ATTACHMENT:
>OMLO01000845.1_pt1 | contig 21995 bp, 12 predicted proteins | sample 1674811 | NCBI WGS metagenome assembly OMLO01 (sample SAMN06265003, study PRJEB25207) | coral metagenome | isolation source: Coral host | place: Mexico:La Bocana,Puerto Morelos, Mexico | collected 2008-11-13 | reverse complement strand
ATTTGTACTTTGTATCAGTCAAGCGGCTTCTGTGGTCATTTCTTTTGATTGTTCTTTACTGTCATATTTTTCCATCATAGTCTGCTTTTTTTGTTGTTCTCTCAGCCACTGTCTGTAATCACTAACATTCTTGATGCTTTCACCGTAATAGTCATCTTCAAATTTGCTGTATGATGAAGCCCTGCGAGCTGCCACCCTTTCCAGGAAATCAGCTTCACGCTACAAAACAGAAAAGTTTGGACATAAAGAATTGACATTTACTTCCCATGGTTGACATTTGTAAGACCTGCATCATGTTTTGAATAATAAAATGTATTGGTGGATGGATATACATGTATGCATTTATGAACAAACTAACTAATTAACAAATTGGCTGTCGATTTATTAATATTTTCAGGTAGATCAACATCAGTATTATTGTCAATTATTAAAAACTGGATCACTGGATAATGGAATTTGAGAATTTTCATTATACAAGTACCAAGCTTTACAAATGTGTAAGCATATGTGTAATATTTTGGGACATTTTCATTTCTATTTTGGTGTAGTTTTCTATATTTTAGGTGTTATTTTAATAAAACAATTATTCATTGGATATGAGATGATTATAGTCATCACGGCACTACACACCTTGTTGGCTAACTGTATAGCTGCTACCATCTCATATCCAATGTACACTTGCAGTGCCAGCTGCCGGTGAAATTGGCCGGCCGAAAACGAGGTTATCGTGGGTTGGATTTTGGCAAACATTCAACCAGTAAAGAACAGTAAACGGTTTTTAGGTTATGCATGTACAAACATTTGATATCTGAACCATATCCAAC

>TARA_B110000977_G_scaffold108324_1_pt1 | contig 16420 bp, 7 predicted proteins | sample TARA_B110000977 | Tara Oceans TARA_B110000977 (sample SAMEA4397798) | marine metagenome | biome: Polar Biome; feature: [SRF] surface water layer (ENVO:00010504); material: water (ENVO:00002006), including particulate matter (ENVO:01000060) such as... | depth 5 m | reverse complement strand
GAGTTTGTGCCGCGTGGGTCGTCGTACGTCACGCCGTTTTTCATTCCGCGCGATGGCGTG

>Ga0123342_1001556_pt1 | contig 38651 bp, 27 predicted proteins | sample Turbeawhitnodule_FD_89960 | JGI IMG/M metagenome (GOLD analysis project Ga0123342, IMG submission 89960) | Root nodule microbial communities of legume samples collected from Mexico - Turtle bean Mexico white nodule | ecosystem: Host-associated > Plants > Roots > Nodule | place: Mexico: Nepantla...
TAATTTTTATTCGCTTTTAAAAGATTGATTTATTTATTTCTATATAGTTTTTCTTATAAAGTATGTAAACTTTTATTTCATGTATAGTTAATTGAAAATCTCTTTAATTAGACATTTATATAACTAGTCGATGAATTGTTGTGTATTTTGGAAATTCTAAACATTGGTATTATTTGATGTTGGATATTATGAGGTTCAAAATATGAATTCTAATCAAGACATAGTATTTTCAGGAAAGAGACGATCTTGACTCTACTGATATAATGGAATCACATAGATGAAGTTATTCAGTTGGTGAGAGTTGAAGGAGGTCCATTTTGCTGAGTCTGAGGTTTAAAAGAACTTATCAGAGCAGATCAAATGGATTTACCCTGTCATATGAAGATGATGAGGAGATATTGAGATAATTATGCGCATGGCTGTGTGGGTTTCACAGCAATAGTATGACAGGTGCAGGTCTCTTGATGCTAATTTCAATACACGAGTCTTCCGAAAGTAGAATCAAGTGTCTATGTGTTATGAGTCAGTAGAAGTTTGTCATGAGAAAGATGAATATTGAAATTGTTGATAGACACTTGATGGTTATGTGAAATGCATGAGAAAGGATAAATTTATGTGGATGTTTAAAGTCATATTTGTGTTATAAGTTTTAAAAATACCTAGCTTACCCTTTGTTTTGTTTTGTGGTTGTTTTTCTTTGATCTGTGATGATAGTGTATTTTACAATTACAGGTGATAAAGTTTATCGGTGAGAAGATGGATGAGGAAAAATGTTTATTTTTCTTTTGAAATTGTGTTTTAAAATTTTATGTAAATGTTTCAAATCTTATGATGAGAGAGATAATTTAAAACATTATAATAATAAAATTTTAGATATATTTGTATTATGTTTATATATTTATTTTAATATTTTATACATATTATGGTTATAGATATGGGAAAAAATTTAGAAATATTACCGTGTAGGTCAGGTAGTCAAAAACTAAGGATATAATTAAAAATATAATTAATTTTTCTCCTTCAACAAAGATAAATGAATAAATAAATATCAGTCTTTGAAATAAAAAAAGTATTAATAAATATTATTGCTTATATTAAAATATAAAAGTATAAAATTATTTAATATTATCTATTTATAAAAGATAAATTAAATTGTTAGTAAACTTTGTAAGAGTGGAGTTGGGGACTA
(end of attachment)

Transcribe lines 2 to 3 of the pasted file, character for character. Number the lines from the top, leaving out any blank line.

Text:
ATTTGTACTTTGTATCAGTCAAGCGGCTTCTGTGGTCATTTCTTTTGATTGTTCTTTACTGTCATATTTTTCCATCATAGTCTGCTTTTTTTGTTGTTCTCTCAGCCACTGTCTGTAATCACTAACATTCTTGATGCTTTCACCGTAATAGTCATCTTCAAATTTGCTGTATGATGAAGCCCTGCGAGCTGCCACCCTTTCCAGGAAATCAGCTTCACGCTACAAAACAGAAAAGTTTGGACATAAAGAATTGACATTTACTTCCCATGGTTGACATTTGTAAGACCTGCATCATGTTTTGAATAATAAAATGTATTGGTGGATGGATATACATGTATGCATTTATGAACAAACTAACTAATTAACAAATTGGCTGTCGATTTATTAATATTTTCAGGTAGATCAACATCAGTATTATTGTCAATTATTAAAAACTGGATCACTGGATAATGGAATTTGAGAATTTTCATTATACAAGTACCAAGCTTTACAAATGTGTAAGCATATGTGTAATATTTTGGGACATTTTCATTTCTATTTTGGTGTAGTTTTCTATATTTTAGGTGTTATTTTAATAAAACAATTATTCATTGGATATGAGATGATTATAGTCATCACGGCACTACACACCTTGTTGGCTAACTGTATAGCTGCTACCATCTCATATCCAATGTACACTTGCAGTGCCAGCTGCCGGTGAAATTGGCCGGCCGAAAACGAGGTTATCGTGGGTTGGATTTTGGCAAACATTCAACCAGTAAAGAACAGTAAACGGTTTTTAGGTTATGCATGTACAAACATTTGATATCTGAACCATATCCAAC

>TARA_B110000977_G_scaffold108324_1_pt1 | contig 16420 bp, 7 predicted proteins | sample TARA_B110000977 | Tara Oceans TARA_B110000977 (sample SAMEA4397798) | marine metagenome | biome: Polar Biome; feature: [SRF] surface water layer (ENVO:00010504); material: water (ENVO:00002006), including particulate matter (ENVO:01000060) such as... | depth 5 m | reverse complement strand